I have a question. I am learning about the Catholic Faith and one thing that bothers me is when a Catholic says my aunt so and so died, but I know she’s praying for me or when they say they ask a loved one to pray for them. How do you know that the person can pray for you - especially if that person ended up in Hell or is currently in purgatory. Also, I thought that most people when they died were “asleep in Christ” or “gone to their eternal rest”.
I’m confused. Can someone clear this up for me? Almost every question I’ve had so far about the Catholic faith so far has been cleared up pretty easily for me, but this one to me is a stumper.
We have to remember that the heavenly realm is outside of our idea of time. We say that people spend some “time” in purgatory, but we can’t really equate that to the way we clock time on earth.
God is outside of time and all things are possible with Him. Because all of time is as one big tapestry to Him, we can actually pray for someone who had surgery last Wednesday, and God will anticipate our prayer and apply it for that person at the time of their need.
I imagine it is much the same with purgatory. Even if at the time you are praying, your deceased aunt is still in purgatory, God will allow her to receive your request once she is released and the grace needed for that prayer will still be applied at the time you need it.
I couldn’t find anything in the catechism that spoke directly about whether or not souls can pray for us while still in purgatory, so I look forward to others’ responses.
I have no doubt that those in purgatory pray for us. Why wouldn’t they? I doubt that God would not let a soul do a good deed. After all, those in purgatory are being purged, making them already much purer than some of us are.
“Sleeping in Christ” or other similar expressions just means “died”. I know that some Protestants make a lot of this, and it has often been discussed in this forum and others. Just let me point out that Jesus speaks of Abraham as very much awake and also of Moses and Elijah when Jesus transfigurates.
As for the souls in purgatory, the Church teaches that we can pray for them and also that they can pray for us. Whether we pray to the saints, or to the souls in purgatory, they are ultimately prayers to God. God of course knows of our prayers and hears them. Whether they actually know of our prayers in the way we know things on earth and how all this works out is not really possible for us to understand in this world. But the testimony of millions of Catholics through history shows that it works.
One thing that I find interesting is that so many people seem to forget a very good passage of the Word of God on this in Hebrews 12:1 where it says,“1 And therefore we also having so great a cloud of witnesses over our head, laying aside every weight and sin which surrounds us, let us run by patience to the fight proposed to us:”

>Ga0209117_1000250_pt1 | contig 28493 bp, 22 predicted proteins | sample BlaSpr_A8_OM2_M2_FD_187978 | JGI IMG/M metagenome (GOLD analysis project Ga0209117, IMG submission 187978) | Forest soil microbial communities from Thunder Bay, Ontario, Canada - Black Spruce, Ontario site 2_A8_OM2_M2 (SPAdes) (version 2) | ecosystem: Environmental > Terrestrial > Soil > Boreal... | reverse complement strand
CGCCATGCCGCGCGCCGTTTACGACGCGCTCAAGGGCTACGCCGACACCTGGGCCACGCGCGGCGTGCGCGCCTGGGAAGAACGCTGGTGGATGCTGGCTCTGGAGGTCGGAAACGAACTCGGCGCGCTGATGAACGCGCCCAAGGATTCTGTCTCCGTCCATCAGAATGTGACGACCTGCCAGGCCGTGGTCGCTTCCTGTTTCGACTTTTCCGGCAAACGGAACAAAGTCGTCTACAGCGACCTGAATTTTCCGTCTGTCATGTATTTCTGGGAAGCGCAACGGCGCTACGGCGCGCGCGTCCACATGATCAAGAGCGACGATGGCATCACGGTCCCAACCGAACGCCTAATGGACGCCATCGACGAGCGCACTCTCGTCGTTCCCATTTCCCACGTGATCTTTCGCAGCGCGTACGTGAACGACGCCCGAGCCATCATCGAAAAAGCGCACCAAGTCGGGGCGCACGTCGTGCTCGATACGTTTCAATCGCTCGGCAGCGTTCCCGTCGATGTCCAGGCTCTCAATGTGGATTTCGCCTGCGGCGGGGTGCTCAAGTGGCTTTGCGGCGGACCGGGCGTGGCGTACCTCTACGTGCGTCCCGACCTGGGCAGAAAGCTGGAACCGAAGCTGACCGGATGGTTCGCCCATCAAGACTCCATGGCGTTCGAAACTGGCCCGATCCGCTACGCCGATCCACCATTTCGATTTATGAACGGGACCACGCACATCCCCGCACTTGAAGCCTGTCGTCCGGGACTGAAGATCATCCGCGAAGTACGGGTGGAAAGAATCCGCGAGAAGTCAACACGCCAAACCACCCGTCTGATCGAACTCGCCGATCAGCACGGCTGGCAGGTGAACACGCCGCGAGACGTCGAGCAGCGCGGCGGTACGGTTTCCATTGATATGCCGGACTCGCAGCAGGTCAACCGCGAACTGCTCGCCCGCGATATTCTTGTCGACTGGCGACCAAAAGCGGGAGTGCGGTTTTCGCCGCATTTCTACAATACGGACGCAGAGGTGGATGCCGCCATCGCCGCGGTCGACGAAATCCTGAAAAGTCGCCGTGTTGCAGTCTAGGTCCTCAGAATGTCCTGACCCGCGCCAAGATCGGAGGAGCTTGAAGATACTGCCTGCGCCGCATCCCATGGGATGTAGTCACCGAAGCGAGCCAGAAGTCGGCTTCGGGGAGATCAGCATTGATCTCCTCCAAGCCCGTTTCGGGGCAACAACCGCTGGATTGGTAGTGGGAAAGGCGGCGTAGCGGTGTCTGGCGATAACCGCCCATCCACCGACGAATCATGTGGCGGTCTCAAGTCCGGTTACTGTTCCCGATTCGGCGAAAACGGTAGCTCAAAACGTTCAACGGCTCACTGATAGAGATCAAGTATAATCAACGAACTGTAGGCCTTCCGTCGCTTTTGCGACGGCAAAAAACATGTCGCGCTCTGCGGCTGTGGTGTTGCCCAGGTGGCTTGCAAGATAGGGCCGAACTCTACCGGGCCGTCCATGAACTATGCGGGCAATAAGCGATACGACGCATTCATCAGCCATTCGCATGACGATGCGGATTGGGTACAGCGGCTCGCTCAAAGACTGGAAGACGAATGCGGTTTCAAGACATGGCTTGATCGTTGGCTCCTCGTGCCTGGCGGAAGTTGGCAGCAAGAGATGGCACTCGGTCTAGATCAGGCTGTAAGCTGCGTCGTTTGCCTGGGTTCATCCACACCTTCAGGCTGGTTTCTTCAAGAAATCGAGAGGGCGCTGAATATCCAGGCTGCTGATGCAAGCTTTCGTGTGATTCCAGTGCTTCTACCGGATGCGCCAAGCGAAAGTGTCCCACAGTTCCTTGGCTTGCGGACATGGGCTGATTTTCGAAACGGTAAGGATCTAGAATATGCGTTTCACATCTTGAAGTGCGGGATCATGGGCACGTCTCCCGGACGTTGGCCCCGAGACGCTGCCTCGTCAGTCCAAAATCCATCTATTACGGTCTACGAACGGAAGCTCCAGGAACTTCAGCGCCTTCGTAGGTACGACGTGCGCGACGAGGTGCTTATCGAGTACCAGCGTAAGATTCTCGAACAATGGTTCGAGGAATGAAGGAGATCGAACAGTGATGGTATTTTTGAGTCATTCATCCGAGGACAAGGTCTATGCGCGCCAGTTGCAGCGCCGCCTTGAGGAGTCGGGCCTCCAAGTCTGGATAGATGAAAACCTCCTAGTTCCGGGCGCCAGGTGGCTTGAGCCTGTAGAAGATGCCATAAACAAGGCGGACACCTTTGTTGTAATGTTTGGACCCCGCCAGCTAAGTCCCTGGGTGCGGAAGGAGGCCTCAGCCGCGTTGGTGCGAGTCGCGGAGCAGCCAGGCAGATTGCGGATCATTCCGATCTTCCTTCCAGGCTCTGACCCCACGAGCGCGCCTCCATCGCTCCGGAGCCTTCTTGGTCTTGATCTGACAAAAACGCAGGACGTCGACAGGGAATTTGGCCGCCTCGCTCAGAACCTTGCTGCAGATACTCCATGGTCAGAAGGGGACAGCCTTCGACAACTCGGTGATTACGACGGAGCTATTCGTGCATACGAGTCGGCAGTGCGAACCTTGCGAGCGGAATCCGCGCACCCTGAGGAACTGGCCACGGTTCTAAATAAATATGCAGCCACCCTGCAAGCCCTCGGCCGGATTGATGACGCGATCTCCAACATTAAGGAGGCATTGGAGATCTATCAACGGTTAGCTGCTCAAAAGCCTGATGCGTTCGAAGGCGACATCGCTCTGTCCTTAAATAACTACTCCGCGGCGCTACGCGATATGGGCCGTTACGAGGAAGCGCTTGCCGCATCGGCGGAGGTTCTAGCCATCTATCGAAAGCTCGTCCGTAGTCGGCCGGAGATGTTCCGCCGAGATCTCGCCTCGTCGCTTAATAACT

Now if the New Testament says that we are surrounded by a great cloud of witnesses as we run our race for the Lord, just what do we think those folks are doing? Ever been to race? No one sits there stoically, do they?
To me this passage makes it pretty clear that the faithful departed are not only aware of what we do (This of course by the will and power of God!), but they are actively interceding for us the way that race fans do.
I find it even harder to grasp how any soul that has won through so far as heaven or purgatory (knowing the struggles and spiritual warfare that all the “church militant” endures) would not be busily interceeding for those of us running our race that has such eternal consequences. That just doesn’t sound like any of the faithful believers that I have ever heard of.
I hope this helps.
I checked the New Advent Catholic Encyclopedia and pasted below their text on invocation of the Holy Souls.
VII. INVOCATION OF SOULS
Do the souls in purgatory pray for us? May we call upon them in our needs? There is no decision of the Church on this subject, nor have the theologians pronounced with definiteness concerning the invocation of the souls in purgatory and their intercession for the living. In the ancient liturgies there are no prayers of the Church directed to those who are still in purgatory. On the tombs of the early Christians nothing is more common than a prayer or a supplication asking the departed to intercede with God for surviving friends, but these inscriptions seem always to suppose that the departed one is already with God. St. Thomas (II-II:83:11) denies that the souls in purgatory pray for the living, and states they are not in a position to pray for us, rather we must make intercession for them. Despite the authority of St. Thomas, many renowned theologians hold that the souls in purgatory really pray for us, and that we may invoke their aid. Bellarmine (De Purgatorio, lib. II, xv,) says the reason alleged by St. Thomas is not at all convincing, and holds that in virtue of their greater love of God and their union with Him their prayers may have great intercessory power, for they are really superior to us in love of God, and in intimacy of union with Him. Suarez (De poenit., disp. xlvii, s. 2, n. 9) goes farther and asserts “that the souls in purgatory are holy, are dear to God, love us with a true love and are mindful of our wants; that they know in a general way our necessities and our dangers, and how great is our need of Divine help and divine grace”.